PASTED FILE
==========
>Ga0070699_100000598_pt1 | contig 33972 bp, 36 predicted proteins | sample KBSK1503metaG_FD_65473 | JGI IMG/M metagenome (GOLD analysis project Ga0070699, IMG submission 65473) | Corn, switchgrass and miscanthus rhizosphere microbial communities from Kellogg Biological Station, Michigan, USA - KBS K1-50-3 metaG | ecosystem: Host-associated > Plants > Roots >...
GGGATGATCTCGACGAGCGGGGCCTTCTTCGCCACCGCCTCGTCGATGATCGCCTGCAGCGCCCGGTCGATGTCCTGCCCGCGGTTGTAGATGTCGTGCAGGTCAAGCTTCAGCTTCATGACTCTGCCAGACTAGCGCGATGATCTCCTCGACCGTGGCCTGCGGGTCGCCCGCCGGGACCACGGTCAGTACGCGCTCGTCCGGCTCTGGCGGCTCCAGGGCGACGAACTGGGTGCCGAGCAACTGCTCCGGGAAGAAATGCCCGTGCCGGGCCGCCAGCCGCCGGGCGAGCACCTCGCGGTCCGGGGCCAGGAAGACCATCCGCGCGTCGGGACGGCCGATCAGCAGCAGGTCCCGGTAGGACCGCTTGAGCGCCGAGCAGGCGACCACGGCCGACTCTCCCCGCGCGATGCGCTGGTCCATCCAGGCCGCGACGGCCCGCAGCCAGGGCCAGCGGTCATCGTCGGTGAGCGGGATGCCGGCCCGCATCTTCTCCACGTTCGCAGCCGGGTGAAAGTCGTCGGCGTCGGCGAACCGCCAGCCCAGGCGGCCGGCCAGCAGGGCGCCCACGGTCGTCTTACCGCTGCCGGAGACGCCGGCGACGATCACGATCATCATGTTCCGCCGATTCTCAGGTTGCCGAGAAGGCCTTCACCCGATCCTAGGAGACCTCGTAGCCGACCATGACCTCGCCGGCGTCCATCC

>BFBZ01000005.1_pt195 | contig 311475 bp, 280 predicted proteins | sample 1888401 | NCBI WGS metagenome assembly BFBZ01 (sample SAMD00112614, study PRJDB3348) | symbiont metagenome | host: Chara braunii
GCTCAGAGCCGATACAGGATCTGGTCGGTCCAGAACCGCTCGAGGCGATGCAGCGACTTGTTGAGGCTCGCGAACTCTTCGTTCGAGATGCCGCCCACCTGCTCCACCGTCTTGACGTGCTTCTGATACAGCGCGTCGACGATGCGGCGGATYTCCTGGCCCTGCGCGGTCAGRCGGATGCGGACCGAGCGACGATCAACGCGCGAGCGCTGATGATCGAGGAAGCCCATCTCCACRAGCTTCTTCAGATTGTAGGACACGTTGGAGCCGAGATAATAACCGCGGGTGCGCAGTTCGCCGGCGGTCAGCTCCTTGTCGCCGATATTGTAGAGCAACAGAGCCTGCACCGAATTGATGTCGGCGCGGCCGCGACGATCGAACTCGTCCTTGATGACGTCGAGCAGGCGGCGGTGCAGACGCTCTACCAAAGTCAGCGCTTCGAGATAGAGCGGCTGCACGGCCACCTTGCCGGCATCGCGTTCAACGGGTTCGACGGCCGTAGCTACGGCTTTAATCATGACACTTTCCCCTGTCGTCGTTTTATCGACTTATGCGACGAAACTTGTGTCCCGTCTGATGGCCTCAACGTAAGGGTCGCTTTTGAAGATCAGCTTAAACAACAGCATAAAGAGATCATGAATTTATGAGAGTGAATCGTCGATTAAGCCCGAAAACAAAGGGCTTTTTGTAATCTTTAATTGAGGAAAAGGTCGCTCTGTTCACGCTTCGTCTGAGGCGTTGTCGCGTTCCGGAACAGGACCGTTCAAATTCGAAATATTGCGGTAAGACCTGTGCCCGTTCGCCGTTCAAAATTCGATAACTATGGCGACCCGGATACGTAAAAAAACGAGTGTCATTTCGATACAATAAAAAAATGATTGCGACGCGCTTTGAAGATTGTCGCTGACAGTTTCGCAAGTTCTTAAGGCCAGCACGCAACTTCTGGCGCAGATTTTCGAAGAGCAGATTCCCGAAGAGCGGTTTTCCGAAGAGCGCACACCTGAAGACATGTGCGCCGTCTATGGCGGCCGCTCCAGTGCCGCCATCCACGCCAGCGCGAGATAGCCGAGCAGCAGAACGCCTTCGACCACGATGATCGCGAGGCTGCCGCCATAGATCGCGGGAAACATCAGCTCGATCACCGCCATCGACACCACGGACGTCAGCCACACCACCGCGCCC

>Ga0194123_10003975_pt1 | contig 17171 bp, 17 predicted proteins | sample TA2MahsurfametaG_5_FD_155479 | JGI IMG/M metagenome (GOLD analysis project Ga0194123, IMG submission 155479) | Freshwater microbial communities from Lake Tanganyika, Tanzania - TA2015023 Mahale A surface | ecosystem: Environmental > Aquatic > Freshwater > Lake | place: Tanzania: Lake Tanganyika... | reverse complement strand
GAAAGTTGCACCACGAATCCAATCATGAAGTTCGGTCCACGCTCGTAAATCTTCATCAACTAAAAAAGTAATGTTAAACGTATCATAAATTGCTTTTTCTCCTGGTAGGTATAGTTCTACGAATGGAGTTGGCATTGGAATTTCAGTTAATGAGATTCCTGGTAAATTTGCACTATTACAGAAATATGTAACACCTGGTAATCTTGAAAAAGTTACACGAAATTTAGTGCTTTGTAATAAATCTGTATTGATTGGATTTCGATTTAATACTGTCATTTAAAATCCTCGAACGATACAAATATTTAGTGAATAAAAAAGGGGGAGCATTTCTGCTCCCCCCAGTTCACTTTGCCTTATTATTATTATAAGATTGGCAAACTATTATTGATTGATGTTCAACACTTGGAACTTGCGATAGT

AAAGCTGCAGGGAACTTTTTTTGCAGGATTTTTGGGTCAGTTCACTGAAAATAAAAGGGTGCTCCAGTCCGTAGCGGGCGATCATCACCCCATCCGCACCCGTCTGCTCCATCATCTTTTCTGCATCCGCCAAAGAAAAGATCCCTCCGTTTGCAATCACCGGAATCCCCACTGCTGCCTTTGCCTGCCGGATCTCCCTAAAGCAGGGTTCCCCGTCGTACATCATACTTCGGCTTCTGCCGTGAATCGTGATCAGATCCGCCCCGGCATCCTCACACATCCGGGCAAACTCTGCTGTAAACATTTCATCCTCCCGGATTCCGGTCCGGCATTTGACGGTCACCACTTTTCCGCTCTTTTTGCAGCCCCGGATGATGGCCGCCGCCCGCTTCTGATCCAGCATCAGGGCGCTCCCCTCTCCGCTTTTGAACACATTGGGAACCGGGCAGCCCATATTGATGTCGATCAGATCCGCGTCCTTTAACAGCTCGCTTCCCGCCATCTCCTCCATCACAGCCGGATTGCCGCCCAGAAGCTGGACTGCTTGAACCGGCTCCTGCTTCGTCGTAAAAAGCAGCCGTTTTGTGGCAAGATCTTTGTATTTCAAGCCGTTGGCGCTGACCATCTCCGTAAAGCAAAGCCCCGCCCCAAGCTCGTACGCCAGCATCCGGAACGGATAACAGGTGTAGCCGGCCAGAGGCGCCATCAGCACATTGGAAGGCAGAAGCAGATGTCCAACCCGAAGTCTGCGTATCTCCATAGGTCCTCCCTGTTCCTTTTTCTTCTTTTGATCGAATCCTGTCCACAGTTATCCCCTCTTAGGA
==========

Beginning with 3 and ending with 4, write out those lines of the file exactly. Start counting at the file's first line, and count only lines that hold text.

>BFBZ01000005.1_pt195 | contig 311475 bp, 280 predicted proteins | sample 1888401 | NCBI WGS metagenome assembly BFBZ01 (sample SAMD00112614, study PRJDB3348) | symbiont metagenome | host: Chara braunii
GCTCAGAGCCGATACAGGATCTGGTCGGTCCAGAACCGCTCGAGGCGATGCAGCGACTTGTTGAGGCTCGCGAACTCTTCGTTCGAGATGCCGCCCACCTGCTCCACCGTCTTGACGTGCTTCTGATACAGCGCGTCGACGATGCGGCGGATYTCCTGGCCCTGCGCGGTCAGRCGGATGCGGACCGAGCGACGATCAACGCGCGAGCGCTGATGATCGAGGAAGCCCATCTCCACRAGCTTCTTCAGATTGTAGGACACGTTGGAGCCGAGATAATAACCGCGGGTGCGCAGTTCGCCGGCGGTCAGCTCCTTGTCGCCGATATTGTAGAGCAACAGAGCCTGCACCGAATTGATGTCGGCGCGGCCGCGACGATCGAACTCGTCCTTGATGACGTCGAGCAGGCGGCGGTGCAGACGCTCTACCAAAGTCAGCGCTTCGAGATAGAGCGGCTGCACGGCCACCTTGCCGGCATCGCGTTCAACGGGTTCGACGGCCGTAGCTACGGCTTTAATCATGACACTTTCCCCTGTCGTCGTTTTATCGACTTATGCGACGAAACTTGTGTCCCGTCTGATGGCCTCAACGTAAGGGTCGCTTTTGAAGATCAGCTTAAACAACAGCATAAAGAGATCATGAATTTATGAGAGTGAATCGTCGATTAAGCCCGAAAACAAAGGGCTTTTTGTAATCTTTAATTGAGGAAAAGGTCGCTCTGTTCACGCTTCGTCTGAGGCGTTGTCGCGTTCCGGAACAGGACCGTTCAAATTCGAAATATTGCGGTAAGACCTGTGCCCGTTCGCCGTTCAAAATTCGATAACTATGGCGACCCGGATACGTAAAAAAACGAGTGTCATTTCGATACAATAAAAAAATGATTGCGACGCGCTTTGAAGATTGTCGCTGACAGTTTCGCAAGTTCTTAAGGCCAGCACGCAACTTCTGGCGCAGATTTTCGAAGAGCAGATTCCCGAAGAGCGGTTTTCCGAAGAGCGCACACCTGAAGACATGTGCGCCGTCTATGGCGGCCGCTCCAGTGCCGCCATCCACGCCAGCGCGAGATAGCCGAGCAGCAGAACGCCTTCGACCACGATGATCGCGAGGCTGCCGCCATAGATCGCGGGAAACATCAGCTCGATCACCGCCATCGACACCACGGACGTCAGCCACACCACCGCGCCC